They agreed that announcing their union to Mario’s congregation should be withheld until the right moment. The ramifications on Mario’s career within the church were of concern. All possibilities were discussed and preparations for the worst were considered.


Six months passed before they set a date. Clare Patterson invited Mario to dinner on the Sunday planned for the announcement. Mario accepted the invitation with reluctance, not knowing what changes the announcement would bring to their lives.


The agreed upon Sunday dawned a bright and beautiful spring morning. New life was bursting from nature everywhere. Dane and Mario felt this was the perfect moment.


Before the service began, Mario requested the congregation stay a few moments after its conclusion. An audible murmur rose from the congregation. He had never done this before.


Mario completed the service with the usual benediction. Normally, he would have moved to the exit door to greet his parishioners as they left the building. Today he remained in front of his congregation. The silence was deafening as they waited. Mario removed his mass vestments, including his rabat and collar, and laid them aside. He stood before his congregation in civilian attire. Whispers filled the chamber as the audience realized something of importance was about to come down.


“Over the last two years, many of you have come to know my friend, Dane Longstreet, whose support has made my responsibilities at St. Teresa’s much easier and more effective. Dane’s and my friendship has grown into a bond.”


Mike Andersen interrupted, “Come on Father. We know what’s going on. We’re not deaf, dumb, and blind.” Giggles and laughter erupted at Mike’s outspoken interruption. “Have the two of you finally gotten hitched?”


Mario laughed, “Yes, Mike, we got hitched six months ago.”


“Well, thank God for that.” Mike sat down.


Clair Patterson stood. “Are you still coming to dinner this afternoon?”


“Yes, Clare. If you’ll have us.”


“Well shucks, Father. Where’s Dane?” Clare walked into the aisle and looked around.


Dane stood up. “I’m right here, Mrs. Patterson.”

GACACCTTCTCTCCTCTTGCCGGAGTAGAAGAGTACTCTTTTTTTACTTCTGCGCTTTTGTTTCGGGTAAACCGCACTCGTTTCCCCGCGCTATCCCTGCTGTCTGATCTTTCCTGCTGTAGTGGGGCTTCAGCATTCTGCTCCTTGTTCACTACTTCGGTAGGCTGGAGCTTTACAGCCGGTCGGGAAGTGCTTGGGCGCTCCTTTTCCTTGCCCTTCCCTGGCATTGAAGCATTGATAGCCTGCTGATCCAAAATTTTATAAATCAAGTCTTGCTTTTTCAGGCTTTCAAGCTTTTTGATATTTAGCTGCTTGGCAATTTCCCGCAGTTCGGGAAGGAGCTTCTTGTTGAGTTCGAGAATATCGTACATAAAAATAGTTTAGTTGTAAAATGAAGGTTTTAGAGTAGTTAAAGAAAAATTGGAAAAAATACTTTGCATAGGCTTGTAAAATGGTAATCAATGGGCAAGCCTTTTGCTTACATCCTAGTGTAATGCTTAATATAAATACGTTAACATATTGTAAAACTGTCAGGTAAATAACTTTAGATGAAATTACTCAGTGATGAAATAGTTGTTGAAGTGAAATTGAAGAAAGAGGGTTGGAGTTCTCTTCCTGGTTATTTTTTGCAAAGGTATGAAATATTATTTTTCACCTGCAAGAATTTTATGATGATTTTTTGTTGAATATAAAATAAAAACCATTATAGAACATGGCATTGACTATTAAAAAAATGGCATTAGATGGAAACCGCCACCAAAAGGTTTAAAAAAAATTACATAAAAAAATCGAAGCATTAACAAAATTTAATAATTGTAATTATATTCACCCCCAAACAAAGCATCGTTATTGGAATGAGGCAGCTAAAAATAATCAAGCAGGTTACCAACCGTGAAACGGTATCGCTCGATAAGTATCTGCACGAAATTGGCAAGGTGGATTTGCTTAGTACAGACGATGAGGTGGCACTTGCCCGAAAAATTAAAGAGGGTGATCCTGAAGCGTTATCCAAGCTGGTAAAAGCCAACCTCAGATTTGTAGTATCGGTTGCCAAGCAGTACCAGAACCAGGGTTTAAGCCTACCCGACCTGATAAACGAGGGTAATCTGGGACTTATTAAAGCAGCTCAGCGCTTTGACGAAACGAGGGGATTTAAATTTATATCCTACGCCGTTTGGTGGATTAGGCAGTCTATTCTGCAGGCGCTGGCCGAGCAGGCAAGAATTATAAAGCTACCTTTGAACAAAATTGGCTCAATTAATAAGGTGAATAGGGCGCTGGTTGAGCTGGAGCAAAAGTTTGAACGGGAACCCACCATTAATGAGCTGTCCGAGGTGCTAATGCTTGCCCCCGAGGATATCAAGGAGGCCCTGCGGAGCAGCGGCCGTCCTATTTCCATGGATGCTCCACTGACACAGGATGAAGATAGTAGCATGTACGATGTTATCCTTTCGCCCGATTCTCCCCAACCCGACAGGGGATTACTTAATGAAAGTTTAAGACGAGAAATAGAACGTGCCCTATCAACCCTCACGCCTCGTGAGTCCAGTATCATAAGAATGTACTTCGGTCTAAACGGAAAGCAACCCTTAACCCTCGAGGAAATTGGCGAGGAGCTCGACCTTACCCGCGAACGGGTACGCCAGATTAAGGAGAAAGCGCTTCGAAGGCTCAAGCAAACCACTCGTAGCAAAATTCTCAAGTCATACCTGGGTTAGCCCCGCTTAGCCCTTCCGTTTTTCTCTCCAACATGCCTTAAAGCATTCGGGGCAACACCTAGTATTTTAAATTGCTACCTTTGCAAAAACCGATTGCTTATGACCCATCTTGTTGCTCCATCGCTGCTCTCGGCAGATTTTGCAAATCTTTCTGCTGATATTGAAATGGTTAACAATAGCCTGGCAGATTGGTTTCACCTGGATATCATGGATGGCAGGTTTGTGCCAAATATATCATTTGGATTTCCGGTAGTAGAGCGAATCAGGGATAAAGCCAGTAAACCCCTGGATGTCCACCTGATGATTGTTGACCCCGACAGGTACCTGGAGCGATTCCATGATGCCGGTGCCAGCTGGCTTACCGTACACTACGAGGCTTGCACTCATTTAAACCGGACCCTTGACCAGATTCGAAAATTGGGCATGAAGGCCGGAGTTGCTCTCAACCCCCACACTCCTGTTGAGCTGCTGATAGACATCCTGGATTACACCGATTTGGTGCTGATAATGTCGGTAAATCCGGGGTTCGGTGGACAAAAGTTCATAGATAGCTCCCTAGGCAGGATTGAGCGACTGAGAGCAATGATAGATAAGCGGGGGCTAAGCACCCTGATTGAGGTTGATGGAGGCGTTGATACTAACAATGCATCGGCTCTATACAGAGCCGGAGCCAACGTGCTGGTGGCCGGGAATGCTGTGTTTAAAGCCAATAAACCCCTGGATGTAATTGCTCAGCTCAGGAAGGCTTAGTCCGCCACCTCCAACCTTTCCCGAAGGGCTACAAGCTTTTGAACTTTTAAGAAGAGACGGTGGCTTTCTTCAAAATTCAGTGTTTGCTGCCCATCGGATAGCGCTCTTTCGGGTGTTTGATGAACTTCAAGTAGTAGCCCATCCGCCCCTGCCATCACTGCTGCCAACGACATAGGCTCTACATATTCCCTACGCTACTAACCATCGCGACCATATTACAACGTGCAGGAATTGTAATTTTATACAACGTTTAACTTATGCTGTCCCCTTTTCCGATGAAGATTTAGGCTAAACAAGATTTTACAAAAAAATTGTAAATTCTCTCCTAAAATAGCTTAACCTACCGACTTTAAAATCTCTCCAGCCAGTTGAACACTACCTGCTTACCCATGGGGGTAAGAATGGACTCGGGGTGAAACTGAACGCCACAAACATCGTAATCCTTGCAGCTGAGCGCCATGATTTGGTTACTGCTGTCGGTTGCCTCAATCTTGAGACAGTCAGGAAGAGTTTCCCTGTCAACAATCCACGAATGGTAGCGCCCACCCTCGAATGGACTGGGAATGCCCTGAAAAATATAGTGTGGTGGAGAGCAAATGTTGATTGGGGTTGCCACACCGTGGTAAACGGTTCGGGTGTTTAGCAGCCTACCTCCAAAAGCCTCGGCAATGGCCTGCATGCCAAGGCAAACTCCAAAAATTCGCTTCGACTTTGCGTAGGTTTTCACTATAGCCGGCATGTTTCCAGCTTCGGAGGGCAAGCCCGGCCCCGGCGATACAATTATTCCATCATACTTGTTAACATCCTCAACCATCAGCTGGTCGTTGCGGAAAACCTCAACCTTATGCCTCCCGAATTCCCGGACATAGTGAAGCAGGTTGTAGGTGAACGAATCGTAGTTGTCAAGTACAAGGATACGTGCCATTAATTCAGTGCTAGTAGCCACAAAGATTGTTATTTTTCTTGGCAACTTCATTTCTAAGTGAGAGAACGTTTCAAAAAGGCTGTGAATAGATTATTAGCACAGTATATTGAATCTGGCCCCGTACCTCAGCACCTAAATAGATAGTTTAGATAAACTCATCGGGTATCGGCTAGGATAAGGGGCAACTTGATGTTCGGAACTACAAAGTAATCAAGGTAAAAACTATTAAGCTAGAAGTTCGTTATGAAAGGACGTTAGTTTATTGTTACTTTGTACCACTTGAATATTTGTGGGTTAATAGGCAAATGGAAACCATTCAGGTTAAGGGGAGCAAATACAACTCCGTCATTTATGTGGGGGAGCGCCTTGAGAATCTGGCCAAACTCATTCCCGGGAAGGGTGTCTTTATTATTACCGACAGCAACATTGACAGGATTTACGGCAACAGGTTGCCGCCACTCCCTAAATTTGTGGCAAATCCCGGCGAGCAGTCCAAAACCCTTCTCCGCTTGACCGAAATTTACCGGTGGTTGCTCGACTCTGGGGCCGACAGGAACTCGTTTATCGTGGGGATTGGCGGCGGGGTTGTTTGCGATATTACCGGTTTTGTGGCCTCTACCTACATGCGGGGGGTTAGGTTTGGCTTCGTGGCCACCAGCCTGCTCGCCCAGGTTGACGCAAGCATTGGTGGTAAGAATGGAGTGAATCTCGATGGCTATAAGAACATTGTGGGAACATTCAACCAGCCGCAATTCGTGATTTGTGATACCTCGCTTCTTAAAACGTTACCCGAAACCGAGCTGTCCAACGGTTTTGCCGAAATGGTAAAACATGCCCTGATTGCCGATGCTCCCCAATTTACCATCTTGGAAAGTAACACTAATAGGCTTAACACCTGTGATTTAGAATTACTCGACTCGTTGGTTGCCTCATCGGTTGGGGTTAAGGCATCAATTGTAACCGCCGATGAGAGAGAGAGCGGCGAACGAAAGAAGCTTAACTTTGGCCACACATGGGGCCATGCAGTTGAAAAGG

“Dane, you sweet thing. Of course, you’re invited to dinner.”


“Thank you, Mrs. Patterson.”


Clare began to clap her hands. Everyone joined her until the rafters shook with applause. The parishioners came forward and surrounded Mario and Dane. Hugs, kisses, and handshakes were exchanged with the delighted parishioners.


Clare announced her dinner would be a potluck impromptu celebration for Father Mario and Dane in her backyard. Everyone was invited and had to bring food. She couldn’t feed the whole congregation. Concern for their future began to evaporate in the love flowing from their friends and fellow worshipers.


Clare and her husband were the last ones to leave the church, “And put your collar on. You look naked without it.” Clare laughed and kissed Mario on the cheek.


“I will, Clare, gladly, and thank you.”


Mario’s Bishop and the deacons of St. Teresa circled their wagons as protection from the onslaught they expected from the Holy See. It never happened. Life went back to normal at St. Teresa’s. Dane took up residence in the rectory, enhancing his support of Mario’s work while he commuted to his place of employment in Chicago.


One Sunday afternoon, Dane and Mario paused over the magical Fairy Tale book, blessing the changes in fortune it brought to them and so many others.


Mario mused aloud, “This book is like the hand of God, ready to give what is needed.”


“With no questions asked,” Dane added along with a smile.


The library door flew open, “Where’s the book!” Mrs. Mueller shouted.


“She’s a little hard of hearing,” Mario whispered to Dane. “And what book might that be, Agnes?”


“You know which one I mean. Now, where is it? I have a bone to pick with the Almighty.” A tiny smile appeared on Mrs. Mueller’s gruff face.


“Right over here, Agnes.” Mario and Dane stepped aside. “Just open the book to any page and you’ll find the answer you’re looking for.”


“Áh, okay. You two beat it. I wants some privatation with the Almighty.” Mario handed a pair of white cotton gloves to Mrs. Mueller as she walked past.


“Do I have to wear these things?” Agnes looked at the gloves with suspicion.


“Yes, Agnes. They’re new, and the Almighty would prefer it.” Dane and Mario smiled at one another as they left the library and quietly closed the door.


“Tarnation!” Agnes put on the gloves and opened the old magic Fairy Tale Book, laying it flat on the table.


Mario and Dane heard a sob coming from inside the library as they walked down the porch stairs. “Sounds like Agnes found her answer.”


Dane agreed, “It does, indeed.”


AMEN

About the Author J.T. Evergreen